NEW YORK — The stock market slumped to a three-week low Monday, yielding to some afternoon selling after a weak early advance faded.
International Business Machines led the retreat amid worries over the company's forthcoming first-quarter earnings report.
The Dow Jones average of 30 industrials, up about 3 points in early trading, was off 6.07 at 1,252.98 by the close. That marked a low point for the average since it finished at 1,249.67 on March 18.
Volume on the New York Stock Exchange dropped off to 79.96 million shares from 86.91 million last Thursday, before the long Easter-Passover holiday weekend.
The market attracted some buyers in the waning minutes last Thursday when the White House announced an agreement with Senate Republicans on budget proposals aimed at reducing the federal deficit.
But brokers said many traders were guarded in their appraisal of that news. They said much remains to be done in Washington before investors generally are likely to become convinced that significant progress is being made on the deficit.
The market is also faced in the next few weeks with corporate earnings reports for the first quarter.
Analysts lately have been scaling down their estimates for a good many companies and warning that disappointing profit figures may be common, with economic growth having been a bit less robust than had been expected for the January-March period.
International Business Machines, the No. 1 holding of investing institutions, was a case in point Monday, falling 3 1/8 to 123 7/8. The company said last month that it would report lower profits for the first quarter but still expects solid growth for the year as a whole.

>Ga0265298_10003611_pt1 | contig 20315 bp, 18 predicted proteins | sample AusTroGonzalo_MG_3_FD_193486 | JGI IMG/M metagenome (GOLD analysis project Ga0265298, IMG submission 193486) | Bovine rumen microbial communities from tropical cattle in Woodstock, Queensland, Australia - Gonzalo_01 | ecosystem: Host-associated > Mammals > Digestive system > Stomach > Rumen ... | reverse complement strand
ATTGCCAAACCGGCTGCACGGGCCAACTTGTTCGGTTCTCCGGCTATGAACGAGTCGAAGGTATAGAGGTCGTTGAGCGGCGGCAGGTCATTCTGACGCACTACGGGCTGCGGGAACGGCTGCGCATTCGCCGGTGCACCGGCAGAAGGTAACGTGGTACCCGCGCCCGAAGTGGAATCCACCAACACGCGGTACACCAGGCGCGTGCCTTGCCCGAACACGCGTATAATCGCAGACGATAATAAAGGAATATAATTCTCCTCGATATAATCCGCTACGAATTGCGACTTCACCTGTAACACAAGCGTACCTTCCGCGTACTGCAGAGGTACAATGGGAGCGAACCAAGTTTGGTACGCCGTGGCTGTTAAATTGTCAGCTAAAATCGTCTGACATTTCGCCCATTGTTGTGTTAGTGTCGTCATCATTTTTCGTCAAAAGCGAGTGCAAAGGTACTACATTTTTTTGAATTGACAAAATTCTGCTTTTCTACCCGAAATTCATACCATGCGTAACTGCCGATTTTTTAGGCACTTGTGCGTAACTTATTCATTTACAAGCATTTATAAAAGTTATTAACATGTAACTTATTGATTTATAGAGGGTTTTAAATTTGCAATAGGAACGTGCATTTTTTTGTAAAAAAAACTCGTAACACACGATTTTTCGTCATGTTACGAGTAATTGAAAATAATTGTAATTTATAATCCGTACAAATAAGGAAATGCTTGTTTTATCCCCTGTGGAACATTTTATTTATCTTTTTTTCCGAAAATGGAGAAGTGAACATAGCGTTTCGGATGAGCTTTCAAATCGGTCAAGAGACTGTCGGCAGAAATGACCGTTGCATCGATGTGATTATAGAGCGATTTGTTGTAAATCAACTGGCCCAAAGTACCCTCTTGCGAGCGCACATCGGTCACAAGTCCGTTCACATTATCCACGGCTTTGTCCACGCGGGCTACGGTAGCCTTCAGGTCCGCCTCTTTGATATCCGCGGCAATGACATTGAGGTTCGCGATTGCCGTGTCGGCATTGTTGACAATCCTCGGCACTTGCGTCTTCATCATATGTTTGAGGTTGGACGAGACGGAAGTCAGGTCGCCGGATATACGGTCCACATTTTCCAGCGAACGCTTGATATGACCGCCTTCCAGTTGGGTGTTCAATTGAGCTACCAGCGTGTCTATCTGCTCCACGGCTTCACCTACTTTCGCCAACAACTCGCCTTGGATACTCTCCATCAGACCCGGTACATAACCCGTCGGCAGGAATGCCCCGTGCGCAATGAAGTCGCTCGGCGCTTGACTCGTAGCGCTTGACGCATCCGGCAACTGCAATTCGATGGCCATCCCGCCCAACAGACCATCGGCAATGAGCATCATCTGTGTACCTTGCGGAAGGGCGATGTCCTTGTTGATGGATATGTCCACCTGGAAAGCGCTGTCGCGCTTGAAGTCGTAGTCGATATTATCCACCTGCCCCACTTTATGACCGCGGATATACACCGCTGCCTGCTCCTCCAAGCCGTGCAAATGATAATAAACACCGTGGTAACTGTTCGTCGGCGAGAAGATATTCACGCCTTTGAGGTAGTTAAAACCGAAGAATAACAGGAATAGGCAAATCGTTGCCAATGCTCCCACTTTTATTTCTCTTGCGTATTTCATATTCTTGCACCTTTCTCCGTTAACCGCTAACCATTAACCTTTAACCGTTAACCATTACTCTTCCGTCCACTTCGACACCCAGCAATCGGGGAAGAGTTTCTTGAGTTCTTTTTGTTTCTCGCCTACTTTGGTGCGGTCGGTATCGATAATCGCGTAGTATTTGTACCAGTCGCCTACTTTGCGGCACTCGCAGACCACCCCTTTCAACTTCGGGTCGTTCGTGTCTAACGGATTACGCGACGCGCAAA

Cox Communications jumped 14 to 76 1/2 for the day's biggest percentage gain among NYSE issues. The family-owned Cox Enterprises said it would make a $75-a-share offer for all the Cox Communications stock in public hands.
Allied Corp., a component of the Dow Jones industrial average, rose 3 1/2 to 39 7/8. The company said it struck a deal to sell a half-interest in its oil and gas subsidiary, Union Texas Petroleum, to a group of investors.
Unocal led the active list and climbed 1 to 49 3/4 on volume of more than 2.6 million shares. A group led by T. Boone Pickens, chairman of Mesa Petroleum, said it began a tender offer for 64 million Unocal shares at $54 apiece.
Declining issues outnumbered those advancing by about five to four on the Big Board. The exchange's composite index dropped 0.43 to 103.28.
Nationwide turnover in NYSE-listed issues, including trades in those stocks on regional exchanges and in the over-the-counter market, totaled 95.81 million shares.
Standard & Poor's index of 400 industrials fell 1.21 to 198.42 and S&P's 500-stock composite index was down 1.00 at 178.03.
The NASDAQ composite index for the over-the-counter market gained 0.99 to 276.45.
At the American Stock Exchange, the market-value index closed at 227.51, up 0.66.
The Wilshire index of 5,000 equities closed at 1,836.596, down 6.795.
Large blocks of 10,000 or more shares traded on the NYSE totaled 1,442, compared to 1,612 on Thursday.
In the credit markets, bond prices slid in light trading as markets reopened in the wake of the three-day Easter holiday.
The bond markets had been closed Friday in observance of Good Friday.
In secondary trading, yields on three-month Treasury bills were off 1 basis point at 8.13% from last Thursday's close. Six-month bills fell 3 basis points to 8.58%, and one-year bills were off 2 basis points at 8.78%.